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The private operators of the Indiana Toll Road declared bankruptcy Sunday on more than $6 billion in debt, leaving the fate of the 157-mile road in the hands of a federal judge and creditors.

Indiana Toll Road Concession Co. filed its petition for reorganization under Chapter 11 in federal bankruptcy court in Chicago. The filing came eight years and three months after its parent companies paid Indiana $3.8 billion for the right to operate and collect tolls on the road for 75 years.

In one of its first actions, the company submitted emergency petitions to the court to allow it to continue to pay its 283 employees and serve motorists on a road that is a key commuter route into Chicago.

ITRCC is controlled by Ferrovial SA, a Spanish infrastructure company, and Macquarie Group, an Australian investment bank. Those two companies won the state's 2006 bid competition launched by then-Gov. Mitch Daniels.

The seriousness of the situation was underlined Monday when Gov. Mike Pence addressed the issue. The governor reiterated the claims of other state officials that there will be no impact on Toll Road operations.

“The IFA has been aware of negotiations between the operator and its lenders, so we anticipated this could be a possibility,” Pence said in a prepared statement issued by the Indiana Finance Authority. “But Hoosiers can expect business as usual on the Indiana Toll Road.”

ITRCC's downfall was tied both to steep declines in traffic during the recession and disastrous interest rate swaps the company negotiated with banks, according to its bankruptcy filings.

Those swaps were intended to give ITRCC the security of fixed interest rates on the $4 billion in debt taken on to finance its winning bid in 2006. But the swaps instead had the effect of swelling its debt by $2.15 billion more as of this summer, according to the bankruptcy filings.

ITRCC missed a $102 million interest payment on its swap debt in June, precipitating the bankruptcy.

The interest rate swaps that brought down ITRCC are similar to those that are threatening the solvency of a number of municipal governments across the country, according to Donald Cohen, executive director of In the Public Interest, which bills itself as a citizen resource center on privatizations.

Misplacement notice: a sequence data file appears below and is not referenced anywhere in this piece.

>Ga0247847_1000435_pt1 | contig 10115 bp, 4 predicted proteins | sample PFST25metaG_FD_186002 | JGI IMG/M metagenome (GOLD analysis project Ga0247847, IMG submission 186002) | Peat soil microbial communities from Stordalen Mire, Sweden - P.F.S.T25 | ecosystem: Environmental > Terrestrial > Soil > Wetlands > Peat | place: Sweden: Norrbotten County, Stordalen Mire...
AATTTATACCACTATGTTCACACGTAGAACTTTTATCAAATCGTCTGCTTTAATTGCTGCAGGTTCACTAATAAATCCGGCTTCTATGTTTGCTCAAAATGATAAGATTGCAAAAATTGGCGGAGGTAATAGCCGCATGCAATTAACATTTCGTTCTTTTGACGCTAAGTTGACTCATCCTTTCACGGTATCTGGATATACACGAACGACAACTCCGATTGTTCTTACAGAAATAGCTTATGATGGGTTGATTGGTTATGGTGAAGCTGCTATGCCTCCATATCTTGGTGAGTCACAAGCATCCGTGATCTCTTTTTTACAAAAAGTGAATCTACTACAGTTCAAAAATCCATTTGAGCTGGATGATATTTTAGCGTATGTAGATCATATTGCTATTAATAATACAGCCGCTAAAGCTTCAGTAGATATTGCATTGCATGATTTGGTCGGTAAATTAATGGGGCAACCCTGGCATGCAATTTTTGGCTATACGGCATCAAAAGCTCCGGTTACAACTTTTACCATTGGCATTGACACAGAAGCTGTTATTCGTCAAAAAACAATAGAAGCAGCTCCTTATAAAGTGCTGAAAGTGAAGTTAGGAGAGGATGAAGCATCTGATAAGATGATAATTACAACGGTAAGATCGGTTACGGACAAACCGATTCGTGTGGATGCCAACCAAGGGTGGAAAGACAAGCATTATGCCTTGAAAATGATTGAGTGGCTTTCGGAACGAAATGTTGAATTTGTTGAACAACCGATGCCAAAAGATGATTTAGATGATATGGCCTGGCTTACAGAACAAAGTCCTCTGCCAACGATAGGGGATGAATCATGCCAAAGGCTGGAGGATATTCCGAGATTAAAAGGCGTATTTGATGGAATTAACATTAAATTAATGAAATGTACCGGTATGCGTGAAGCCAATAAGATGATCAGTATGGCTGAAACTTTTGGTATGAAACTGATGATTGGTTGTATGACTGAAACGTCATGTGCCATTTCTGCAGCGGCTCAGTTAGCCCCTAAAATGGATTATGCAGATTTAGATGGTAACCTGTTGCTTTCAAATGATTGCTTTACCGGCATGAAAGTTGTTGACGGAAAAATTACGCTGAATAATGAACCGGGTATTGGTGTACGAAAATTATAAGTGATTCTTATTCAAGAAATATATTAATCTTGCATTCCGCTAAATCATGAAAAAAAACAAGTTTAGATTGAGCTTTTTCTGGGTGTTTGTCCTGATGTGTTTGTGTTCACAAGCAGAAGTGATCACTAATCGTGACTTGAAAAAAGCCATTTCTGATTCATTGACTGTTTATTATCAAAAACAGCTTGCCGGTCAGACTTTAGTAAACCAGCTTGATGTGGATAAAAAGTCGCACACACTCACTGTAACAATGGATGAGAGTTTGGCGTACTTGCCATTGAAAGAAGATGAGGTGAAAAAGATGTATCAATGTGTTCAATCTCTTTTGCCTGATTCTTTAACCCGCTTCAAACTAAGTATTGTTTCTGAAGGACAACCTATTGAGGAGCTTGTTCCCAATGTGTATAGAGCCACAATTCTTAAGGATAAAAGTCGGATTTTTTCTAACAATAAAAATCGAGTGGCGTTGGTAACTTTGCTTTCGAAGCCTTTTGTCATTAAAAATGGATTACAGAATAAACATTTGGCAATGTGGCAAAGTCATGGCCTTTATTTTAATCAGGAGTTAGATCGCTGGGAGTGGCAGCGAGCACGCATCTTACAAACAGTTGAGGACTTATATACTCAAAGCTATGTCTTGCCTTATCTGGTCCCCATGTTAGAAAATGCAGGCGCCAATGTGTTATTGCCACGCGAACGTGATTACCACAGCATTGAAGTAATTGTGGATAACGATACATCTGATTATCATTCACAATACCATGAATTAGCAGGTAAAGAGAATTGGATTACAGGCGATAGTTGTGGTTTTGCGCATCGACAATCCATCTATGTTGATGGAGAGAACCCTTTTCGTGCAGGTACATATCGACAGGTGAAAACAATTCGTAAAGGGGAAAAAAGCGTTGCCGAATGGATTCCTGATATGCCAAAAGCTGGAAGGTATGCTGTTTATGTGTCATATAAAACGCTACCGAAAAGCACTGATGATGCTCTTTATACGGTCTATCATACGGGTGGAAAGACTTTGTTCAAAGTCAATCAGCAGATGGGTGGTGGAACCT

"This is really a consequence of desperate governments thinking there is free money and financial institutions speculating on infrastructure," he said of the Toll Road bankruptcy.

ITRCC on Friday said it had received support from its lenders and investors for a pre-packaged restructuring under which it will attempt to sell the lease and all the rights that conveys to a new operator. If that effort does not succeed by Aug. 1, 2015, at the latest, ITRCC will seek refinancing.

Indiana Finance Authority Director Kendra York said Indiana Toll Road Concession Co. will continue to manage the Toll Road throughout the bankruptcy process under the current lease agreement. Any potential change in the Toll Road's operation must be approved by the IFA, York said.

If the lease is sold, any new Toll Road operator must adhere strictly to the performance standards established in the original agreement that ITRCC signed in 2006, she said. The new operator cannot “under any circumstance” increase tolls beyond what is set forth in the agreement, she said.

In addition to the more than $6 billion owed to various lenders, ITRCC owes more than $2 million to local road construction contractors and others. The company plans to pay those contractors.

The voluminous filings submitted to the court Sunday shed no light on the opaque ownership of Toll Road debt.

The Wall Street Journal has reported it is mainly hedge funds that have been buying the debt at a discount from European Banks. Those hedge funds stand to be the biggest winners if the Toll Road lease fetches a good price.

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